As usual it is very difficult to argue with people who "know it all" ! Good luck !

  5. Shannon, I stand corrected, I should have said that TSH decreases. It doesn't mean I am naive about the subject and as an endocrinologist you know well that such increase, decrease confusions are very common when talking about TSH and you also know very well what I really had in my mind ! I agree what you have said about in the last para of yours. It entirely depends on the TPO antibody status of the patient. I am not saying you should not question your doctor but it is not necessary to compare US doctors with Indian doctors. It appears so sick and this is not the first time I am seeing such comparisons ! I am a biologist, a researcher and I am not talking here by reading one article or no-name website. Don't scratch each others back - it is always better if an endocrinologist like you and a scientist like Jay could be a little humble and not make people who is trying to say something appear like a fool !

  6. Dear Jay,

    I don't think it's fair to say Indian doctors are 5 years behind the West. You seem to think that whatever is the latest is the best. However, new is not always better - and we have seen lots of "fashions" come and go. We'd rather be conservative and practise evidence based medicine, when there is enough evidence to show that we need to change.

    It's better to have a doctor who is conservative who sticks to time tested principles, rather than one who "innovates" by using their patients as guinea pigs

    Remember the Physicians Prayer -

    From inability to let well alone,
    from much zeal for the new and contempt for what is old,
    for putting knowledge before wisdom, science before art,
    and cleverness before common sense,
    from treating patients as cases and for making the cure
    for the disease more grievous than the endurance of the same,
    good Lord deliver us. - Sir Robert Hutchison.

    Dr Aniruddha Malpani, MD
    Malpani Infertility Clinic, Jamuna Sagar, SBS Road, Colaba
    Bombay 400 005. India
    Tel: 91-22-22151065, 22151066, 2218 3270, 65527073

    Helping you to build your family !

    You can add a google review for us at

    My Facebook page is at

    You can follow me on twitter at

    Watch our infertility cartoon film at

    Read our book, How to Have a Baby - A Guide for the Infertile Couple,
    online at !

    Read my blog about improving the doctor-patient

    relationship at

  7. Dr. Malpani: I want aneuploidy testing; I don't want it because it is new, but because it decreases the risk of BFNs and miscarriage. It also decreases the need for amnios. It also prevents people from having a baby with an aneuploidy. It prevents you from having to transfer multiples, and live with the consequences of things going mildly wrong: for example, twins often come a bit earlier; even a slightly premature birth can detrimentally effect the health of the child.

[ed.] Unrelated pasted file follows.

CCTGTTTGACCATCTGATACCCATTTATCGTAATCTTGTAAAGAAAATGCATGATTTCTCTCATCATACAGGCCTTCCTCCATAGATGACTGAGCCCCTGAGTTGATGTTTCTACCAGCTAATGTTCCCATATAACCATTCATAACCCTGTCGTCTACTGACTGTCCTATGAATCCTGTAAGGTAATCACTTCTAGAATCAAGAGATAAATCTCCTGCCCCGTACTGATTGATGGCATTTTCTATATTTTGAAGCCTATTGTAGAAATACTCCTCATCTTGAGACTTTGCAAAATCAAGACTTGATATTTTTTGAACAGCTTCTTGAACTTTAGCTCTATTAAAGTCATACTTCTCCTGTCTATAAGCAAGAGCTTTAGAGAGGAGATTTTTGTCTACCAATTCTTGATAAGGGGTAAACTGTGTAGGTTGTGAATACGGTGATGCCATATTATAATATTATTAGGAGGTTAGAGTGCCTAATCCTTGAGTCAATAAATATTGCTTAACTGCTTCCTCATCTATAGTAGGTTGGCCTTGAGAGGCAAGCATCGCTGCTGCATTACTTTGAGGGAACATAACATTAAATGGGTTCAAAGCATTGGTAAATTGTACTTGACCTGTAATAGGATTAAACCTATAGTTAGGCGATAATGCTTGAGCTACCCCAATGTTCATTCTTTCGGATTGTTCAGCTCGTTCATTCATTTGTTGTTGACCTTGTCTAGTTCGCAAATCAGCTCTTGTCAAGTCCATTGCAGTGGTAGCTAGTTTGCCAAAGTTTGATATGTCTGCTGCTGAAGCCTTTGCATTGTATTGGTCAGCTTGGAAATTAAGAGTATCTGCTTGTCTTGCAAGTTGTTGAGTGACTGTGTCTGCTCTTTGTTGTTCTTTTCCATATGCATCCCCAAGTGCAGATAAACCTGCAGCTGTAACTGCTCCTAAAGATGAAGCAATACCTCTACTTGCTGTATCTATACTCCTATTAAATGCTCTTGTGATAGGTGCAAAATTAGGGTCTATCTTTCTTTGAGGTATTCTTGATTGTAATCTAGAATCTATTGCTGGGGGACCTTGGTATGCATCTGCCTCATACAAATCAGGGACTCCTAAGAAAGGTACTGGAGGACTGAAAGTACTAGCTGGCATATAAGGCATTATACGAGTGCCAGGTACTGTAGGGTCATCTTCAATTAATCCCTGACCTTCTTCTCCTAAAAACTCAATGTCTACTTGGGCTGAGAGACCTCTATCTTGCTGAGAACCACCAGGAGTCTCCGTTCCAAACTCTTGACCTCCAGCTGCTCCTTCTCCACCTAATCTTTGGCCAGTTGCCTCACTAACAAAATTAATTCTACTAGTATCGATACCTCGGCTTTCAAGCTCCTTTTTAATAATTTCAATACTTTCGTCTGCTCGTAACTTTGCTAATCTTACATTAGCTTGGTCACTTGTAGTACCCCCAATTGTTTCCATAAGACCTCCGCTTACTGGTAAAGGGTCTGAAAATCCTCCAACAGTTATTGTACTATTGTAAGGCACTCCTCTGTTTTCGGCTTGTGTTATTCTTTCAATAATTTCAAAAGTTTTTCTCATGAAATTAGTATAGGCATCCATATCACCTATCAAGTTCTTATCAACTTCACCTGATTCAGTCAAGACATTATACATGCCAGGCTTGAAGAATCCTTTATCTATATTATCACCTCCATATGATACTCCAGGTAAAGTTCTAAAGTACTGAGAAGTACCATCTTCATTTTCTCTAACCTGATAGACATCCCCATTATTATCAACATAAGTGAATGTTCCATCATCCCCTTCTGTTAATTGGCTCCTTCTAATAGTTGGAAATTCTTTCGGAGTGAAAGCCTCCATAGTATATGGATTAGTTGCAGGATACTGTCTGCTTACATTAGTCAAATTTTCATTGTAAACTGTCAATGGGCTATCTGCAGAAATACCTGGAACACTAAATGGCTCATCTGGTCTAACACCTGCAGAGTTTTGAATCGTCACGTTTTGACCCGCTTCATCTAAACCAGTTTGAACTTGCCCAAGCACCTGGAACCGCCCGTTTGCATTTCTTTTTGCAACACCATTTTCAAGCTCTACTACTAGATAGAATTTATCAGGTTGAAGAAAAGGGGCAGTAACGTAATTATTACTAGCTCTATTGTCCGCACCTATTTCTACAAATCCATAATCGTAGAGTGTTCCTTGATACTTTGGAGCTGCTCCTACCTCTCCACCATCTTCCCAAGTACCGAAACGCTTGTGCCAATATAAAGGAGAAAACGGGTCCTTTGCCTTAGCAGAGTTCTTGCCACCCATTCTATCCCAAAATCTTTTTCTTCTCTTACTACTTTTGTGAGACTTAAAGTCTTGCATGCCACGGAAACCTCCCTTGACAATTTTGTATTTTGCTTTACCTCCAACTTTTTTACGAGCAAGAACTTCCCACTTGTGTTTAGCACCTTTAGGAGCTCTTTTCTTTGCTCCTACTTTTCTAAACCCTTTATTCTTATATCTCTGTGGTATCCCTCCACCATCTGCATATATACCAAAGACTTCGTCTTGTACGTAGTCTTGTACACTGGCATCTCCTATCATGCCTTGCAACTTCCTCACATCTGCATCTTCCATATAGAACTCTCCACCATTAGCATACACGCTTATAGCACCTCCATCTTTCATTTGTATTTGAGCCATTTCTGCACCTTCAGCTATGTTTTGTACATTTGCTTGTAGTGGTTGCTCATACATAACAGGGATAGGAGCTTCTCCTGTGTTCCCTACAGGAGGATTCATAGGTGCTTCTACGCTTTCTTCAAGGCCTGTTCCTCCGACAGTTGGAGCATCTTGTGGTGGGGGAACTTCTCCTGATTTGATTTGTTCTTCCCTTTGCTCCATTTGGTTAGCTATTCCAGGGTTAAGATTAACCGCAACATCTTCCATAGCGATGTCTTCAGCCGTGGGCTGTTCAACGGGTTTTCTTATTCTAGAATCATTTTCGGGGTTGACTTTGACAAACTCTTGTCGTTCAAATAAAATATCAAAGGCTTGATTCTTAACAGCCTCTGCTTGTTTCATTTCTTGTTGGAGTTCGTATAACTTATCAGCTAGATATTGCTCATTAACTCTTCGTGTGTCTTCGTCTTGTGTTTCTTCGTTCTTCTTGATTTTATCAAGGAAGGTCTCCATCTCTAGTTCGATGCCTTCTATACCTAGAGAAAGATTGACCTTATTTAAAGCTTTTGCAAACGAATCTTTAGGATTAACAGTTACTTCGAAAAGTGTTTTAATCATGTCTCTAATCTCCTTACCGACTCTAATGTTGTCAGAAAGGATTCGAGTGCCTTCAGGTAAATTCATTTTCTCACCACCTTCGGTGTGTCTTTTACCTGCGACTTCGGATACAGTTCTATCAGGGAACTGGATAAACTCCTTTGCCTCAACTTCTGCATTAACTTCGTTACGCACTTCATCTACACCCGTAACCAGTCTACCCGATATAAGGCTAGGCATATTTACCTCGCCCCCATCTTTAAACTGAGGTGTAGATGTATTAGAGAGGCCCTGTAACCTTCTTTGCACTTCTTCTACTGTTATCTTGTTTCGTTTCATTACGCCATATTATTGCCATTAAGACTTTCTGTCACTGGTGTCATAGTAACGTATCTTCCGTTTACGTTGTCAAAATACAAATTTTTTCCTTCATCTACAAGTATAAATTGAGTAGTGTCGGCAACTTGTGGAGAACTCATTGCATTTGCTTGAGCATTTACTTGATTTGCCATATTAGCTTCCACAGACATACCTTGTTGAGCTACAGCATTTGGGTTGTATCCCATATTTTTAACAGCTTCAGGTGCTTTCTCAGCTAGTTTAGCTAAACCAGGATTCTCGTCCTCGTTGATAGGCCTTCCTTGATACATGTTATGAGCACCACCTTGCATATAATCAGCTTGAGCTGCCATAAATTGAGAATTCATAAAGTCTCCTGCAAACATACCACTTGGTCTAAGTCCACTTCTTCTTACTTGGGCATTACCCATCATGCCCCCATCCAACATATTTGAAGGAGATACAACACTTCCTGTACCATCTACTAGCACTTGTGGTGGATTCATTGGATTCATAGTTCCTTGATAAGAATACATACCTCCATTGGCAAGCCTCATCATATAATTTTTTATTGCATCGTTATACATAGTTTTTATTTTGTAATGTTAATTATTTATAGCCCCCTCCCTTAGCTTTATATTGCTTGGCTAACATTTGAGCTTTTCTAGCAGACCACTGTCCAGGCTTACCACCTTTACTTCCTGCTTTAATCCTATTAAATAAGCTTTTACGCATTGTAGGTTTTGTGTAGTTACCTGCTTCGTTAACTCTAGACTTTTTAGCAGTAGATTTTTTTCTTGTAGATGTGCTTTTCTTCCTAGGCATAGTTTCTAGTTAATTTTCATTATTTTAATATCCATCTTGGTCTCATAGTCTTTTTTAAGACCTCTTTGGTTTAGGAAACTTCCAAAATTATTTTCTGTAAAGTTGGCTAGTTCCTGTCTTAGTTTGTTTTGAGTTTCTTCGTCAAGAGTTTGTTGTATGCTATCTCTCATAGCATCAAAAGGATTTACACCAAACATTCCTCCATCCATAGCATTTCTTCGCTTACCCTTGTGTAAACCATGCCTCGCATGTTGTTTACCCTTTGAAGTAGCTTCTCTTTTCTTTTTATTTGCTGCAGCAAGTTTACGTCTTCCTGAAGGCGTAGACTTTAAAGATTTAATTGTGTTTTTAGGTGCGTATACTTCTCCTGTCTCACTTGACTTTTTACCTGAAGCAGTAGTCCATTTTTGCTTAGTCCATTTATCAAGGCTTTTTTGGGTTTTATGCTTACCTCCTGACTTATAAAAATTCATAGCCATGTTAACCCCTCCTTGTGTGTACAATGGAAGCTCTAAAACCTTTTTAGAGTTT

People are able to provide it through trophectoderm biopsies and CGH microarray, and those who do it are not "jumping on the bandwagon" as you once put it; they are trailblazers, and I'm very glad they exist.

    I want intelligent TSH testing. I want my doctors to be well informed about the studies available in this area.

    I want great NICUs. My mom who is familiar with NICUs in America and India, and she begged me to have my baby (during my 3rd short-lived pregnancy) there based on the disparity, and she belongs to the Indian medical establishment.

    I want the capacity to do a maternal blood test to rule out Trisomy 21 and other aneuplodies. That technology is probably years away in India, but is available in the US and in Hong Kong.

    These are "new" yes, but I don't want them because they are new, and I should not have to justify I want them, it should be obvious. In other words, there is a rationale to everything I "want;" I think to dismiss the usefulness of these technologies or the people that offer them, or my thought process in wanting these is not the best way to go, but that is your call entirely.

  8. Thanks Shannon, all of that is very useful (and rational and respectful), and I'm glad it is out here.

    Basically, what I inferred from the last bit is that is that if you have a high-ish TSH value, the prudent course if to test for anti-TPO antibodies and TSH during pregnancy, and make the call on how much (if any) T4 to treat with based on that, and that is what I will have done for the surrogate.

  9. A good scientist does enjoy debate, but would require that the person that they be debating with was courteous, stuck to only the facts and did not get personal. They would also like the person they were talking to to be well informed, and present their facts in a calm, well thought out manner. That is the only sort of debate I would welcome or allow on my blog, which is my personal space.

    This tone is definitely not one that I would choose to retain on my blog, and we do not need to continue this; it takes us both nowhere.

    I am hence locking comments on this thread.